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Category: Guest Posts

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"Full size mockup of partial Metro station 1968" from Harry Weese Associates' 1994 book describing Metro's early plans.

Metro’s 17-Foot Long “Experimental Station” in 1968

WMATA spent $69,000 for the sample station in May 1968.  After just a few weeks of construction, it measured 64 feet in width, 30 feet in height, and just 17 feet in length.  It marked a key milestone in the capital subway project – a massive planning and engineering effort that started in the 1950s.

A Brief History of Brunch in D.C.

What is the history of brunch in Washington? The word dates back to 1895 and started appearing the the local papers in the early 20th century. Are you hungry?

It’s 4:20 Somewhere

Hazy blue smoke surrounds the origins of the annual Fourth of July Smoke-In. Though it now takes place in Lafayette Square, across the barricaded street from the White House, it began on the Mall.

The Women’s Suffrage Parade of 1913

This is a guest post by Angela Harrison Eng. March 3, 2013, was an important day in women’s history, yet it went virtually unnoticed in the public eye. Before women gained the right to vote nationwide in 1920, the efforts

The Little Green House on K Street

This is a guest post by Angela Harrison Eng  At a first glance, there is nothing monumental about 1625 K Street NW. A bland building occupies the space, along with several nondescript businesses and a parking garage. However, on this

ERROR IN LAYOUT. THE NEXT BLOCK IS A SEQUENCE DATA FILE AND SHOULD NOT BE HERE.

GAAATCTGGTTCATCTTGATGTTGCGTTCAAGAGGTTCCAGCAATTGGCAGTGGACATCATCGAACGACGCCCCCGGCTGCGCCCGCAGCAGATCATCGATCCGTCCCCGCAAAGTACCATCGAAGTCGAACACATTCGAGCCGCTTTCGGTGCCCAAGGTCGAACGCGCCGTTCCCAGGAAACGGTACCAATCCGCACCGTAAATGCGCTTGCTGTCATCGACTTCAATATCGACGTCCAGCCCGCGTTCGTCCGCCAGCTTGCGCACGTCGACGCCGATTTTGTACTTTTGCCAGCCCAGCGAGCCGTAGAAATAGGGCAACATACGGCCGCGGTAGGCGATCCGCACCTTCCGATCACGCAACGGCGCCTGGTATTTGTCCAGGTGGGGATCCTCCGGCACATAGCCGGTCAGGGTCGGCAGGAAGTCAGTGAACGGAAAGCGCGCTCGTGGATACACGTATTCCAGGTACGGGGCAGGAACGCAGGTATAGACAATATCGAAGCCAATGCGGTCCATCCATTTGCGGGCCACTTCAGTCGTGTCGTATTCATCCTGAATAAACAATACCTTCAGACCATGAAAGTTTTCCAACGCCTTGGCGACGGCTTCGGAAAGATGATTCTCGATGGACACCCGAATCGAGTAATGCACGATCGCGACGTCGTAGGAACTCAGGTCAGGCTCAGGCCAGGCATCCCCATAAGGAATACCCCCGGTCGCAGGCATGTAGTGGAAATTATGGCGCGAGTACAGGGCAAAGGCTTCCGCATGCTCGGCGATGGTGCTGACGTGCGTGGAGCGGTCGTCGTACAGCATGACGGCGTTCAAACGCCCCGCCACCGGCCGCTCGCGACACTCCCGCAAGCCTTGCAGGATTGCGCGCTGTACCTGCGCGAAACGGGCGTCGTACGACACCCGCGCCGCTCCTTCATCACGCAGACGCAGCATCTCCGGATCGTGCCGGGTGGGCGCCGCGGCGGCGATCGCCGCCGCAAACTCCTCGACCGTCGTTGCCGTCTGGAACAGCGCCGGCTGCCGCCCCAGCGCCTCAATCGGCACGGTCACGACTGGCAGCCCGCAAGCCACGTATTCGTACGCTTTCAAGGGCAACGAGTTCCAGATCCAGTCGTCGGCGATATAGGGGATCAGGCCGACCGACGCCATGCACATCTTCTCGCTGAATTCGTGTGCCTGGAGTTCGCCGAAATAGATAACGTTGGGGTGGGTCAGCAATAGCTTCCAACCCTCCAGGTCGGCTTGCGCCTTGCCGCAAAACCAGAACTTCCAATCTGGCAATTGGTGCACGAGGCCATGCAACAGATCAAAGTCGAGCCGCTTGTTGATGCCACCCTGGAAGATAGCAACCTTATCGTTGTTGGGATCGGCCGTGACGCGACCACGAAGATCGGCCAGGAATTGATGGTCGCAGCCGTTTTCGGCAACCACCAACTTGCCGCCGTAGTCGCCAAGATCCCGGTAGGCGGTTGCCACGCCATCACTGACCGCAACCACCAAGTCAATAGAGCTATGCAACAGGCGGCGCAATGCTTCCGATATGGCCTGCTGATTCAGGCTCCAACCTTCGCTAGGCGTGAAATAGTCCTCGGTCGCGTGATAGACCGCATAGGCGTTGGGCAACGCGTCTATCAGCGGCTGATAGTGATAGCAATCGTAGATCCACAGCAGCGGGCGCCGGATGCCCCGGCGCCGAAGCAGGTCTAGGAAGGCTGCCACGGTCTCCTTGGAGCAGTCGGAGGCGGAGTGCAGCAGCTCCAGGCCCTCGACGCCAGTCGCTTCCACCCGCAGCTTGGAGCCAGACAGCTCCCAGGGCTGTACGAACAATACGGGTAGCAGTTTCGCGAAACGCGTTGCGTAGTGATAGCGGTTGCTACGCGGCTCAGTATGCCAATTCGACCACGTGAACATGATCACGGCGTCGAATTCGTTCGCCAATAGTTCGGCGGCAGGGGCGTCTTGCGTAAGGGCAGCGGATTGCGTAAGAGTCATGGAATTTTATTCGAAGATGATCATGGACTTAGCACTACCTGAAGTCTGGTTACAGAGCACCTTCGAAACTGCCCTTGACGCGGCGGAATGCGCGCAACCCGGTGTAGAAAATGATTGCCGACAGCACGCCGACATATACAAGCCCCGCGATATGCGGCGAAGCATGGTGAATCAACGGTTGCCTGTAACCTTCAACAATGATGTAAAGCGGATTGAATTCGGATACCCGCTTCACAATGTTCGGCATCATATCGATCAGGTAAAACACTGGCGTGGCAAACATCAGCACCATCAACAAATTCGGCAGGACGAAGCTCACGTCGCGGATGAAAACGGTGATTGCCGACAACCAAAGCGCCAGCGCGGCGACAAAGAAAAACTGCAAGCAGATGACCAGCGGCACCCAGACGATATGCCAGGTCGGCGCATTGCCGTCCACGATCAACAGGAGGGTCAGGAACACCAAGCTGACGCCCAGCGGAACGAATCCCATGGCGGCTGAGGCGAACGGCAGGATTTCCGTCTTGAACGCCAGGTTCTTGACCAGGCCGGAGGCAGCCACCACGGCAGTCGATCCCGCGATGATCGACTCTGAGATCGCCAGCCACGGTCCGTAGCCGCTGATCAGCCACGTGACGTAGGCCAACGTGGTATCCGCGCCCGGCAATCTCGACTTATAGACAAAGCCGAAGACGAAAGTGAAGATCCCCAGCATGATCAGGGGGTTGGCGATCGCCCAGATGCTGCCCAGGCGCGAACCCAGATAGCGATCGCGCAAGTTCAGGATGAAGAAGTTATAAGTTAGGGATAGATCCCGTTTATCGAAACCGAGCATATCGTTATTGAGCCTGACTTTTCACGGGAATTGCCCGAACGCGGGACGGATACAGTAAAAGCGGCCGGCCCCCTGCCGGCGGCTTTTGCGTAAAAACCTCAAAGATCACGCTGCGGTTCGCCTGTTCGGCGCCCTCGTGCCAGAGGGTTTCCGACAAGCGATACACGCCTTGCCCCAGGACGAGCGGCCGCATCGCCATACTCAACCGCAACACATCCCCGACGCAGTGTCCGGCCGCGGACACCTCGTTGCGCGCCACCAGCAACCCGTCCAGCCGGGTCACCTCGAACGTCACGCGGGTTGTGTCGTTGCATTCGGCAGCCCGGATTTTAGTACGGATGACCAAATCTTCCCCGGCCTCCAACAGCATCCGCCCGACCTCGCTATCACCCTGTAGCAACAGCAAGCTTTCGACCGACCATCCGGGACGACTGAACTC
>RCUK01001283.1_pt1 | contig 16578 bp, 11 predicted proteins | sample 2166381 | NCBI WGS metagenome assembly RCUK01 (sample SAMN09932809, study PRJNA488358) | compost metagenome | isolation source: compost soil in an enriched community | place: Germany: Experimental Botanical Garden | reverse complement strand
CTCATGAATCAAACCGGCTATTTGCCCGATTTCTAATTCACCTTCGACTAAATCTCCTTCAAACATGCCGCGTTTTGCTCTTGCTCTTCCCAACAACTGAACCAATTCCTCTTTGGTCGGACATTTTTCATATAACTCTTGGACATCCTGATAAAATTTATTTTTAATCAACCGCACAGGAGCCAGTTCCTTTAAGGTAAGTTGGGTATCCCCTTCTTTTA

The Pennsylvania Avenue Childs around 1917

Before Fast Food, There Was Childs’ Food

This is a guest post by Angela Harrison Eng Before the modern fast food restaurant, there was Childs Restaurant. Childs was a chain that originated in New York City and spread southward, eventually opening franchises in Washington, DC. Though DC

Exterior of the Knickerbocker on opening day, 1917

The Knickerbocker Theatre Collapse

This is a guest post by Angela Harrison Eng Winter storms like hurricanes are regularly named every year. This naming practice, however, was not always the norm. One snowstorm that hit DC in 1922 was named “The Knickerbocker Storm” (see

D.C.’s Connection With the Titanic

This is a guest post by Angela Harrison Eng. New York has significant ties to Titanic. Many of Gotham’s elite members of society died in the disaster, including John Jacob Astor, Benjamin Guggenheim, and Isidor and Ida Straus. However, DC

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